Why it's okay to say
God is One
and still Believe in the Trinity

I was visiting an online forum where they were discussing the Trinity. One of the Christians presented some Scripture from the Old Testament to show that God was plural or more than one. He was promptly told that if he presented those scriptures to Moses in an attempt to use them to prove God was plural he would have been put to death. That’s probably correct. The Jews were the only people in the ancient world who worshipped one God. All the other nations at that time had deviated into polytheism, and had become believers in more than one God. To use the Holy Scriptures to try and prove that God was more than one would be a great blasphemy that warranted the death penalty in those days.

That forum board conversation stuck with me. Should we associate the word “plural” with the one true God? Are we alienating the Jews and Muslims from coming to Jesus by using inappropriate terminology?

An acquaintance of mine who is a Christian, related to me his experience at a meeting designed to familiarize people with Islamic beliefs. After the Imam was finished speaking there was a question and answer session. My acquaintance stood up and ask the Imam, “Do you believe in the Trinity?”

My acquaintance told me with quite a bit of amusement that the Imam was so upset he almost shook the podium. I replied, “I don’t blame him. In his mind he thinks you are a polytheist.” The expression on the man’s face suddenly changed to shock. It never occurred to him that is how Muslims and Jews think of Christians. In their minds we are polytheists for believing in the Trinity and idolaters for worshipping Jesus. I believe that much of the brutal persecution many Christians face around the world today stems from misunderstandings about what Christians believe regarding the Trinity and Jesus.

Christians need to understand that when we use the word “God,” to the Jewish and Muslim minds we are referring to just God the Father. And in their minds we are saying that the Father is more than one or plural.

Years ago I received an email from a Muslim who was trying to convert me to Islam. His first objection to my Christian faith was concerning the Trinity. He began by quoting from the Koran. - “Say: He, Allah is one!” (Surah AL-IKHIAS 112:1). Christians by saying: ‘Father, Son, and Holy Spirit’ are submitting to a polytheist belief. Is this not a clear deviation?” He also repeated the standard Muslim objections to Jesus’ status as the “only begotten Son of God.”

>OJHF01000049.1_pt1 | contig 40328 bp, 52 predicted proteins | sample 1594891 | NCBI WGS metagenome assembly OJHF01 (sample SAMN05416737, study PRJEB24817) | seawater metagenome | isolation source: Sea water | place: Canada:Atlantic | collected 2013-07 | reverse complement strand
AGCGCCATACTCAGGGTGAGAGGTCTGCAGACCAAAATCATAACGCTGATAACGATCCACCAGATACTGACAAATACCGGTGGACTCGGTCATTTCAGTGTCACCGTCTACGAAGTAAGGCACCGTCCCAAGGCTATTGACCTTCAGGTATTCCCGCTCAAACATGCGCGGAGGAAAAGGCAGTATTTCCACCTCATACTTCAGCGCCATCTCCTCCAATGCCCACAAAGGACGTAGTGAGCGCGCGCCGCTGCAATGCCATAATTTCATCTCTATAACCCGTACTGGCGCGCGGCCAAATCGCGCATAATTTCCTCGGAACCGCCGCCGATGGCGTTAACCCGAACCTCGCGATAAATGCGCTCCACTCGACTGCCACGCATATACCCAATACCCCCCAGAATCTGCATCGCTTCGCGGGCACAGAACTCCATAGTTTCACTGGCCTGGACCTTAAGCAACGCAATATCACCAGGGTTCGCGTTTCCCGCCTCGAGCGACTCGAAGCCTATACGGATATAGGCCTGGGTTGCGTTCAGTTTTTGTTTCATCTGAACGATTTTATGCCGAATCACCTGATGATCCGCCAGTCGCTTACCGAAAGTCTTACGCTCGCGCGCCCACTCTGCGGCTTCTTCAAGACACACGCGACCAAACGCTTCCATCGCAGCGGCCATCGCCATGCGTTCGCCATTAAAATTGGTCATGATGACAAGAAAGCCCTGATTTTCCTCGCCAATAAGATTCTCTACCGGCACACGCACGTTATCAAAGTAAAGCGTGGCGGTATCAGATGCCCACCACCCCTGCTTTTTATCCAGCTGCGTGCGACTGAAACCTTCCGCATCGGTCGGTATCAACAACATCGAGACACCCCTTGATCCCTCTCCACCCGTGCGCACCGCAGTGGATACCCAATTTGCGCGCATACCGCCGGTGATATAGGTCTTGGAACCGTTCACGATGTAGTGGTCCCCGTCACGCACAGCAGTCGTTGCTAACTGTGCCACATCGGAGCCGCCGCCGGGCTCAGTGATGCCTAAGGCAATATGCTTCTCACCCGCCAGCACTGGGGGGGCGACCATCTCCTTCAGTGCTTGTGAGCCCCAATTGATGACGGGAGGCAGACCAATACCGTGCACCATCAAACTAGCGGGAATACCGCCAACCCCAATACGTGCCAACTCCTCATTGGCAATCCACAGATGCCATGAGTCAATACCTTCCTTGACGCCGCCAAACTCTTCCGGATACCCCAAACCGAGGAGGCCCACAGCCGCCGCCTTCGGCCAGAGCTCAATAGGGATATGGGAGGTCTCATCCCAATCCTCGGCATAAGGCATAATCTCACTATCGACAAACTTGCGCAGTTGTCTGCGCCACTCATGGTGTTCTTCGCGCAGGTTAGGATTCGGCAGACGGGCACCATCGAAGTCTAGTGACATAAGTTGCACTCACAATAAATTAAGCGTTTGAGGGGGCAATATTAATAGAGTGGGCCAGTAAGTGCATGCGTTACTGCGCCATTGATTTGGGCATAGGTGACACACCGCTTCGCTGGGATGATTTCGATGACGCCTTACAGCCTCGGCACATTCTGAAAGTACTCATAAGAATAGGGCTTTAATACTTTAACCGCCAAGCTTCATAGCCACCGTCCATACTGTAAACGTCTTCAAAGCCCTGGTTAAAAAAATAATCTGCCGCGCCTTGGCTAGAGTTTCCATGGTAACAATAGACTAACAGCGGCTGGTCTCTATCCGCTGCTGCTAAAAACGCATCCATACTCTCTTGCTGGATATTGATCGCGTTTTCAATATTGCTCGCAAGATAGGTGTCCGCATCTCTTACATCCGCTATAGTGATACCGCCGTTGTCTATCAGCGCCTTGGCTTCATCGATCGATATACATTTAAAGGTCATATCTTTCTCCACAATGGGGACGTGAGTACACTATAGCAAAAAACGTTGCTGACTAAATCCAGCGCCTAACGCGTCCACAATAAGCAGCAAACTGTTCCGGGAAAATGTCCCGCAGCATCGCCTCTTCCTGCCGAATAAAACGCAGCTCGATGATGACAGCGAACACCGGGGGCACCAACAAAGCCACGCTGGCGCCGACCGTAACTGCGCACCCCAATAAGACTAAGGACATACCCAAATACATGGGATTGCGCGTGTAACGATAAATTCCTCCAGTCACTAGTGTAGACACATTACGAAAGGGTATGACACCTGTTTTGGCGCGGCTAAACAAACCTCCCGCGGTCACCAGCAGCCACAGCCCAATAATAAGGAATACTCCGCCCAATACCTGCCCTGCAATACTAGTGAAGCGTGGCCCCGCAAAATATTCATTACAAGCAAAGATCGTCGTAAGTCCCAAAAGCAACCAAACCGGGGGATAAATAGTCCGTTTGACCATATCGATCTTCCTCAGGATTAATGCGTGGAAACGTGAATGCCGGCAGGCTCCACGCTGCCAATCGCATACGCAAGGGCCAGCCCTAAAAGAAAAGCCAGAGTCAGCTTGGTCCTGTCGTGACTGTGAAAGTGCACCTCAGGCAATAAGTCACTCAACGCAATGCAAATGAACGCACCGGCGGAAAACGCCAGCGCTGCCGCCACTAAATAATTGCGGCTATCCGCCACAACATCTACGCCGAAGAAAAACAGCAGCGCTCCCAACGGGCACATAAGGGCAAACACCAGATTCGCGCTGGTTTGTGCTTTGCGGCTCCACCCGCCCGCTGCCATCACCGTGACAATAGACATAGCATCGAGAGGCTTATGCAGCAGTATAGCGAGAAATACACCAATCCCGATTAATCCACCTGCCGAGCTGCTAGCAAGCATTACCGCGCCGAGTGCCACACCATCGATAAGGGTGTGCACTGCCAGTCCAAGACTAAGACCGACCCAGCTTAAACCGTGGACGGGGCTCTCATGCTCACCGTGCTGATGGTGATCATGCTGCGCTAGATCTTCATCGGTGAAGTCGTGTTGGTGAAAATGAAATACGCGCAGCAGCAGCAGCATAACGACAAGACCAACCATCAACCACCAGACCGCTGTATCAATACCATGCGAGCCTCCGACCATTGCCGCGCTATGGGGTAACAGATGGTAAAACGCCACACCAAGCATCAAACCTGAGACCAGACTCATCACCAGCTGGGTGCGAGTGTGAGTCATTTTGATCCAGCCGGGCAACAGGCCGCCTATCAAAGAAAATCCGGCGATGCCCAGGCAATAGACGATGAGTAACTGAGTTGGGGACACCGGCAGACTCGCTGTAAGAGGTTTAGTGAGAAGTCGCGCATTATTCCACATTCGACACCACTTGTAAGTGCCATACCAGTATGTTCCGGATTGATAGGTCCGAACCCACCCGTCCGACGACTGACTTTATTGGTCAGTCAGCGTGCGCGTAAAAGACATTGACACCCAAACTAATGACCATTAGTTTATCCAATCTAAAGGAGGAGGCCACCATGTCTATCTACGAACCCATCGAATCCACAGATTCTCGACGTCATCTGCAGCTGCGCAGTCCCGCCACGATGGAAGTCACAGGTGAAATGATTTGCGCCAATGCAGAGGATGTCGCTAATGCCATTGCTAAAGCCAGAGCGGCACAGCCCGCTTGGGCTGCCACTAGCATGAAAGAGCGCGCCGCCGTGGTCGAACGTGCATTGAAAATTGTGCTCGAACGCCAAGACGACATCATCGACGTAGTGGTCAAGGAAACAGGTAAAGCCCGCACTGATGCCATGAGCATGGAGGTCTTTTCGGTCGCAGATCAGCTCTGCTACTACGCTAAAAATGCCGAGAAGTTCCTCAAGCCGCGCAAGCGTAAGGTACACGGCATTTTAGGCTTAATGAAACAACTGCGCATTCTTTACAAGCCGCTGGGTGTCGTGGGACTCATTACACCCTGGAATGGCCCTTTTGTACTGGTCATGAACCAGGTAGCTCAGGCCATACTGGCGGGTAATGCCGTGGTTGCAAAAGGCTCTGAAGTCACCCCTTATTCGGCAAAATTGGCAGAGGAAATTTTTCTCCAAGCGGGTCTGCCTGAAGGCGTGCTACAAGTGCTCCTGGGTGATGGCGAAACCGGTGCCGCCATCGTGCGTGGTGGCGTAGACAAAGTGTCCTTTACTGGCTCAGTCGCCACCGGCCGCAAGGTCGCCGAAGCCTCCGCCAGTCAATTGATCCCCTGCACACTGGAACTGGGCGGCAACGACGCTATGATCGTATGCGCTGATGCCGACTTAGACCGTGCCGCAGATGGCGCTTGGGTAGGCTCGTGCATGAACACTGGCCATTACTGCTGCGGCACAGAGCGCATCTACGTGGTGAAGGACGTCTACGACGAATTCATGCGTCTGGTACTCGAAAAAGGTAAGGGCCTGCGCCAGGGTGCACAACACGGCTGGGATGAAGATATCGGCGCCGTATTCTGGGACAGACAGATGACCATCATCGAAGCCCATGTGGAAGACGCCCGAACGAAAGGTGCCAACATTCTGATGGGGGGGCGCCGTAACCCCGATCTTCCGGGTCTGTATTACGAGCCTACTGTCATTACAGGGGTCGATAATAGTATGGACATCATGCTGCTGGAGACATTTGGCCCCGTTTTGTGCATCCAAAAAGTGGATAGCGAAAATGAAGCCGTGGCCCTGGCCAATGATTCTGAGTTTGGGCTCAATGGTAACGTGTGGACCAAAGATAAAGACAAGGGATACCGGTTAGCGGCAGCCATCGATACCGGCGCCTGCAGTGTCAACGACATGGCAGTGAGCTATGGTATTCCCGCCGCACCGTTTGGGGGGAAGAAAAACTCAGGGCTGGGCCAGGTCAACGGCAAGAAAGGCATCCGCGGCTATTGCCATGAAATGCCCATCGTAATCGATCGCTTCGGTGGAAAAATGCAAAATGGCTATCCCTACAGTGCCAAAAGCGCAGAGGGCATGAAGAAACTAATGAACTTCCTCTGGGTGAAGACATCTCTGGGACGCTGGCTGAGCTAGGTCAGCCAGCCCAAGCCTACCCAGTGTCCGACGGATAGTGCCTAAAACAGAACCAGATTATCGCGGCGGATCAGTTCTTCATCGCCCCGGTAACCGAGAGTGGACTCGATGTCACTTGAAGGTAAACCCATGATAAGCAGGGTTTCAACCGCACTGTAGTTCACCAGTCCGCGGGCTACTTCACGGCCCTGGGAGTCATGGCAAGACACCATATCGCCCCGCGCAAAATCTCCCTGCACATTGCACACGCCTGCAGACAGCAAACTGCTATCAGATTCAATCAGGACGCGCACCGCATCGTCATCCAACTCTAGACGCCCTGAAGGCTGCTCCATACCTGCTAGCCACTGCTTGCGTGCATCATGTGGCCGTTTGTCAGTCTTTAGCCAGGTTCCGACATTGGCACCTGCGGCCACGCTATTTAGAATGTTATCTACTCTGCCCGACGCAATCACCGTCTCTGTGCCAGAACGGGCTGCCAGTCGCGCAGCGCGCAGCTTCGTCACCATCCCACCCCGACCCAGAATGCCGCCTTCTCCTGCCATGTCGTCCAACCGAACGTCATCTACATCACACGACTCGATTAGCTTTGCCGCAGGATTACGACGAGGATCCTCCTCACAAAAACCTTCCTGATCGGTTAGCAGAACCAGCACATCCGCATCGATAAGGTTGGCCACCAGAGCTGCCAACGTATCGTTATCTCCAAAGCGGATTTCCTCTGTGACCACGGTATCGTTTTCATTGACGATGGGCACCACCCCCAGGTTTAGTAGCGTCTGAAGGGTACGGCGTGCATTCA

Jews also adhere to these same objections. One Jew who I encountered online assembled a barrage of questions, “Is there a Trinity? Is Jesus really the “Son of God” or just the messiah? Is Jesus the Father or not? Is Jesus 100% God and 100% human or 50-50?... Practically every Christian I’ve spoken to has given a different answer…they just can’t get their story straight.”

That’s a sad indictment on the body of Christ. The majority of Christians are not properly trained to answer those questions and they should be. However if he asked the question “Is there any plurality in God the Father?” Any pastor, theologian or Bible scholar would give him the same answer, “No, there is no plurality in God the Father.” The Apostle Paul who was also referring to the Father, affirmed that “God is one” in Galatians 3:20. Christians can quote Paul in this area in order to gain some common ground without abandoning belief in the Three as they are revealed in the scriptures.

Muslims believe that Christians worship a false god, many Christians believe the same about Muslims. Jews reject both of us. Do we all worship the same God? To answer this question, picture a Jew, a Christian and a Muslim all admiring a majestic mountain. The Christian says, “I worship the God who made that mountain.” Both the Jew and the Muslim would also have to agree that they also worship the God that made that mountain.

There is one thing all Christians, Jews and Muslims have in common; they all profess belief in the One True God of Israel, the God of Abraham. Each one of these groups believe different things about the God who made that mountain. I believe that it is the will of God for Christians to eliminate the theological barriers among these ones who profess to love God, the God who wants us to love one another.

Is There a Trinity?

First of all we need to understand what the word “trinity” actually means. It comes from the Latin word trinitas which means a “union of three.” Therefore the word Trinity simply means that God, the Holy Spirit and Jesus are unified.

Both the Tanakh (Old Testament) and the Koran recognize that there are three; God, the Holy Spirit and the Messiah.

In the Tanakh we see the Three in one verse. –

Behold My servant, whom I uphold; My elect, in whom My soul delights; I have put My Spirit upon Him: He shall bring forth judgment to the Gentiles (Isaiah 42:1).

The parallel to this verse in the Koran is as follows. –

And most certainly We gave Musa (Moses) the Book (Torah) and We sent apostles after him one after another; and We gave Isa, (Jesus) the son of Marium, (Mary) clear arguments and strengthened him with the Holy Spirit, (2.87).